Wednesday, February 04, 2015

Ever wonder about this?

I've been reading through Samuel–Kings lately. I love that section of the Old Testament; when I was a kid, I used to sit in church on Sunday mornings and read through it in my trusty RSV. But, as I was reading the other day, this struck me as strange. In 1 Kings 20:12, Ben-Hadad is drinking and he orders his men to get ready to attack—so they do. But, a bit later, they are still drinking! The commentaries I consulted don't say anything about it. Well, that's not quite true, one said that because Ahab didn't attack until around noon, they would be good and drunk. But that doesn't answer the question! Another one commented that we have Assyrian reliefs depicting drinking scenes like this. Again, it ignores the issue of why they are drinking in the first place. Here's the text:
Ben–Hadad heard this message while he and the kings were drinking in their tents, and he ordered his men: “Prepare to attack.” So they prepared to attack the city.

Meanwhile a prophet came to Ahab king of Israel and announced, “This is what the LORD says: ‘Do you see this vast army? I will give it into your hand today, and then you will know that I am the LORD.’”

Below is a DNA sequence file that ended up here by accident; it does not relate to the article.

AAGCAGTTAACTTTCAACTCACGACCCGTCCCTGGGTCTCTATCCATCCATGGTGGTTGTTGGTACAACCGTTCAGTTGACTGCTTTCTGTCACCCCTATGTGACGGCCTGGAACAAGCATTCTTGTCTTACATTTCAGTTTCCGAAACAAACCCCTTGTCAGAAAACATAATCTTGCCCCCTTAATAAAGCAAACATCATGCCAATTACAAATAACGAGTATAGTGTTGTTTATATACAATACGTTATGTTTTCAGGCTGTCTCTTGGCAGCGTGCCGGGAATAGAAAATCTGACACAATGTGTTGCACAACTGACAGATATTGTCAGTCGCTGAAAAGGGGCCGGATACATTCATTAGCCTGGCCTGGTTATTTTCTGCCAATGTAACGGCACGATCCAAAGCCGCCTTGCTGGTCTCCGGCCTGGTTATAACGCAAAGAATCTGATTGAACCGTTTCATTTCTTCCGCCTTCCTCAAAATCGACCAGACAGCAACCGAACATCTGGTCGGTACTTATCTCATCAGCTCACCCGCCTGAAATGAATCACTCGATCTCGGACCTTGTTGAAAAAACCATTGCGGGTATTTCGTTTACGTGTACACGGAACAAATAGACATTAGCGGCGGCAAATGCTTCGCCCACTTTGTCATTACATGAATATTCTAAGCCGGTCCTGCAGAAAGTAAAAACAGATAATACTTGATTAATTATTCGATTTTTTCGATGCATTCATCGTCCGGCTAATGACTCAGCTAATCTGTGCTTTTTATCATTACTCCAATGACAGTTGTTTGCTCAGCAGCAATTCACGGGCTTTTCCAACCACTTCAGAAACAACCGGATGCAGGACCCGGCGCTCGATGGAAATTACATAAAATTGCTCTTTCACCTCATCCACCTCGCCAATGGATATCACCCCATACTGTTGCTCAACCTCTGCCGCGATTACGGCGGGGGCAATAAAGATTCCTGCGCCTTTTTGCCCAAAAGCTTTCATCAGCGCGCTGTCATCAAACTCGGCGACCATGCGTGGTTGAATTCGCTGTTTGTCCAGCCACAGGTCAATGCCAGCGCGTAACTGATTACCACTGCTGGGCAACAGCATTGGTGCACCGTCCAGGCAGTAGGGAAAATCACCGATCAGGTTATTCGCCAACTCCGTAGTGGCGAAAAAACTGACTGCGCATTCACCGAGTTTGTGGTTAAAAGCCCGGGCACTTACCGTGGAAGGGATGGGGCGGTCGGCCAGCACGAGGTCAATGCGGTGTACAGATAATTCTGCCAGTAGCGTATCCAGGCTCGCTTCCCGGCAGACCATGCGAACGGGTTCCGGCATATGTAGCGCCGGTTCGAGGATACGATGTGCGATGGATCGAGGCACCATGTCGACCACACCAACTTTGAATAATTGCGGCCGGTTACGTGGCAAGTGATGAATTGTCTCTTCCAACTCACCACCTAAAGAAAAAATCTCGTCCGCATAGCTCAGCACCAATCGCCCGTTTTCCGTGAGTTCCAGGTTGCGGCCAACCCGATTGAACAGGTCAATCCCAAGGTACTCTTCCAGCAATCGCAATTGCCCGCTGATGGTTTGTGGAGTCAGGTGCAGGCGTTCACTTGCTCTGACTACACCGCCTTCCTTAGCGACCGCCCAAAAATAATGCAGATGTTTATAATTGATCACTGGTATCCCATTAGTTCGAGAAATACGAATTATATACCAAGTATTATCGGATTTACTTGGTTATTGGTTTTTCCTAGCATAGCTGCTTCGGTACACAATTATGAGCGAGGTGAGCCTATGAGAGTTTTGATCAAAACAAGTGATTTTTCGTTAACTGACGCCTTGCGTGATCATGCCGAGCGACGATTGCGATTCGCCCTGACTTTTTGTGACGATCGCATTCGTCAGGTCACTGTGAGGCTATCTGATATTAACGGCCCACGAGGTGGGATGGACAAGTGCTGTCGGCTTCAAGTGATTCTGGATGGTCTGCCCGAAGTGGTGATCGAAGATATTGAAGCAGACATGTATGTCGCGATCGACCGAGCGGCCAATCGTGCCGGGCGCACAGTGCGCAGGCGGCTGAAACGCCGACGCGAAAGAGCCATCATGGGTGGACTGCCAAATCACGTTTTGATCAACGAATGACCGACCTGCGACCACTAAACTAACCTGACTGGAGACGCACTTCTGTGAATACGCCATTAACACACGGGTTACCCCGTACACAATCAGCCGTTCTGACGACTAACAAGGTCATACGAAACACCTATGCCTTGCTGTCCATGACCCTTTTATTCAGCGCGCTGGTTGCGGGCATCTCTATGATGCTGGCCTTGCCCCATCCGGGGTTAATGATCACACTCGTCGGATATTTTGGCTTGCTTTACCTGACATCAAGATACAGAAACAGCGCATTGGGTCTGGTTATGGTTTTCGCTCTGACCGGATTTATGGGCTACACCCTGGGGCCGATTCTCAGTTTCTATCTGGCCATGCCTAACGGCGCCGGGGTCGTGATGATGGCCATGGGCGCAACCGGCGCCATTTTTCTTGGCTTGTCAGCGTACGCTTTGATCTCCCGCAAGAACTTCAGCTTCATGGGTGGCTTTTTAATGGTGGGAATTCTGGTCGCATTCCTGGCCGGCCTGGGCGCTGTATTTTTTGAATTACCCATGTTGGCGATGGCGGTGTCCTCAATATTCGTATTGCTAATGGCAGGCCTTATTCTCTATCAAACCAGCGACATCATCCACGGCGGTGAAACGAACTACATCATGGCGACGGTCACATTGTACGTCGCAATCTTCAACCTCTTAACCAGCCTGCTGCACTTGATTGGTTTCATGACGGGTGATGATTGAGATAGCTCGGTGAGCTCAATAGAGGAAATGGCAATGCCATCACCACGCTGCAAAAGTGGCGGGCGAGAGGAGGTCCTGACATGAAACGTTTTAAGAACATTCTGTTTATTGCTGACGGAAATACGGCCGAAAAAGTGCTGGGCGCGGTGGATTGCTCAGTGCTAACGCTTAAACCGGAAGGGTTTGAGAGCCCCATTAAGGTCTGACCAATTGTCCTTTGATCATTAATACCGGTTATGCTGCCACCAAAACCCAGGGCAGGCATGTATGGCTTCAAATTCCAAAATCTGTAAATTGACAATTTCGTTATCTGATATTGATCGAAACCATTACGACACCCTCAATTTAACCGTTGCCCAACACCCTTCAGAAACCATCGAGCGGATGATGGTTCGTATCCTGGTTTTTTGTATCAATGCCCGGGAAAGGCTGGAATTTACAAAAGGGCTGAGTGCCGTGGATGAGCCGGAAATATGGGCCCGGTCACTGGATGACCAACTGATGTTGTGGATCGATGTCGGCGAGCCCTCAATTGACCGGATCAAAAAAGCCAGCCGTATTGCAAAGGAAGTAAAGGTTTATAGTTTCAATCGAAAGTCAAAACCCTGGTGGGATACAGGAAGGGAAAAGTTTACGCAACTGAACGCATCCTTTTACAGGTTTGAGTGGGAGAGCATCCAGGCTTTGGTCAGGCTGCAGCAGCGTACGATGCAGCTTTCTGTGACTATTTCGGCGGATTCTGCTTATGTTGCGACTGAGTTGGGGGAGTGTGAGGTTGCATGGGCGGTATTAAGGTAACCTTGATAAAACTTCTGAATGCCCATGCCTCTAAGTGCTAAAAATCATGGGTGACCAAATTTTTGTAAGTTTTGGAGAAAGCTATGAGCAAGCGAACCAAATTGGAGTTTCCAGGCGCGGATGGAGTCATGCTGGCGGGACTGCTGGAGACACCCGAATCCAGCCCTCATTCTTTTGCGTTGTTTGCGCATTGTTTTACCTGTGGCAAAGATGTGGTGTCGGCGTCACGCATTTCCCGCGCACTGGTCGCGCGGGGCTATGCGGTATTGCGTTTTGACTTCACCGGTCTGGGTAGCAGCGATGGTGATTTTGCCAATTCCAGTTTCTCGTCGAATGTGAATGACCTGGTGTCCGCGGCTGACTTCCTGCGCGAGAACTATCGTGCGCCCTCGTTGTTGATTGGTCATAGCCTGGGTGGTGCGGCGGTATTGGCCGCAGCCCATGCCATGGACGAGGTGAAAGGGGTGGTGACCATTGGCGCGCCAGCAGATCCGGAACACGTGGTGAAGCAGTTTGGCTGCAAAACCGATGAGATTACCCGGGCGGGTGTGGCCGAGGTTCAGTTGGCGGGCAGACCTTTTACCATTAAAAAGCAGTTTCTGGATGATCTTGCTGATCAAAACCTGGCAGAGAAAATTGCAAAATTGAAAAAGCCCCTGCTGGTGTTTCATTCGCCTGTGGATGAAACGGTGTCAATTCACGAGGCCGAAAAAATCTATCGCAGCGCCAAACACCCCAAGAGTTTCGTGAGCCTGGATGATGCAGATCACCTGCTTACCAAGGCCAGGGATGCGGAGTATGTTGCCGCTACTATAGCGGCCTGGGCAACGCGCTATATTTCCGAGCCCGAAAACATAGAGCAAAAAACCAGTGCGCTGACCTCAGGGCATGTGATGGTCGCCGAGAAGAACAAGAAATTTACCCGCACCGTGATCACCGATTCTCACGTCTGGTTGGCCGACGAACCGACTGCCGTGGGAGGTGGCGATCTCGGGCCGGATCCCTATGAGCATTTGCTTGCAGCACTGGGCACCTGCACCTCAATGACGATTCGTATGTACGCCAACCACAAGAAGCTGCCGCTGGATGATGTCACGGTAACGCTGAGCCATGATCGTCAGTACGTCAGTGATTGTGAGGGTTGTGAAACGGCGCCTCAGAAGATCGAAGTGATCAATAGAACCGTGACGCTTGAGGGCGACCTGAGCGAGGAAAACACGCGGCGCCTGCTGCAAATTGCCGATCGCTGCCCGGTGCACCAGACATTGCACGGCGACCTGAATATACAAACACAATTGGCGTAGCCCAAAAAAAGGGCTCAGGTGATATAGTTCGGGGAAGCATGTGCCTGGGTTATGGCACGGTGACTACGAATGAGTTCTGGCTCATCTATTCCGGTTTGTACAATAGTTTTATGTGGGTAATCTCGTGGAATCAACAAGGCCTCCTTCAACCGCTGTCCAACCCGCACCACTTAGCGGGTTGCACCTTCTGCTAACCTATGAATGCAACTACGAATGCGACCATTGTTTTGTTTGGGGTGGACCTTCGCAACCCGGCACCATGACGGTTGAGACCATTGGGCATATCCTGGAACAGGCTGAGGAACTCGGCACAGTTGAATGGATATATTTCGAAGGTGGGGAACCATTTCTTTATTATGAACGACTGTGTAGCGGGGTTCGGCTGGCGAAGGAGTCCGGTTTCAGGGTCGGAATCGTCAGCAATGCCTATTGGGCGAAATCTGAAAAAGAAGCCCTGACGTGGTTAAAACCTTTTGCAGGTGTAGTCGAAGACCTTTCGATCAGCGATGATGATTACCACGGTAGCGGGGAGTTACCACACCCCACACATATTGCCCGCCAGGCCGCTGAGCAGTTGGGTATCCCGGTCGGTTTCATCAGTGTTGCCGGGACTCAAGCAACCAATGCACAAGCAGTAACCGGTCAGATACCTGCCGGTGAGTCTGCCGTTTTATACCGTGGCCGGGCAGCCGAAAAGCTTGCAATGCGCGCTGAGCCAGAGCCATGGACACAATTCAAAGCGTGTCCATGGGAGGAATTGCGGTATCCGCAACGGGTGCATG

“But who will do this?” asked Ahab.

The prophet replied, “This is what the LORD says: ‘The junior officers under the provincial commanders will do it.’”

“And who will start the battle?” he asked.

The prophet answered, “You will.”

So Ahab summoned the 232 junior officers under the provincial commanders. Then he assembled the rest of the Israelites,7,000 in all. They set out at noon while Ben–Hadad and the 32 kings allied with him were in their tents getting drunk. The junior officers under the provincial commanders went out first.

Now Ben–Hadad had dispatched scouts, who reported, “Men are advancing from Samaria.”

He said, “If they have come out for peace, take them alive; if they have come out for war, take them alive.”

The junior officers under the provincial commanders marched out of the city with the army behind them and each one struck down his opponent. At that, the Arameans fled, with the Israelites in pursuit. But Ben–Hadad king of Aram escaped on horseback with some of his horsemen. The king of Israel advanced and overpowered the horses and chariots and inflicted heavy losses on the Arameans. 1 Kings 20:12–21 TNIV

<idle musing>
So, here's my extremely tentative answer...Ben-Hadad checked the omens—no battle ever took place in the ancient world without checking the omens!—and the omens were good. In fact, they were so good that they decided to celebrate before the battle. Why else would Ben-Hadad be so hubristic as to tell his soldiers to take the attackers alive?

So, what do you think? Am I off the wall? Just an
</idle musing>

No comments: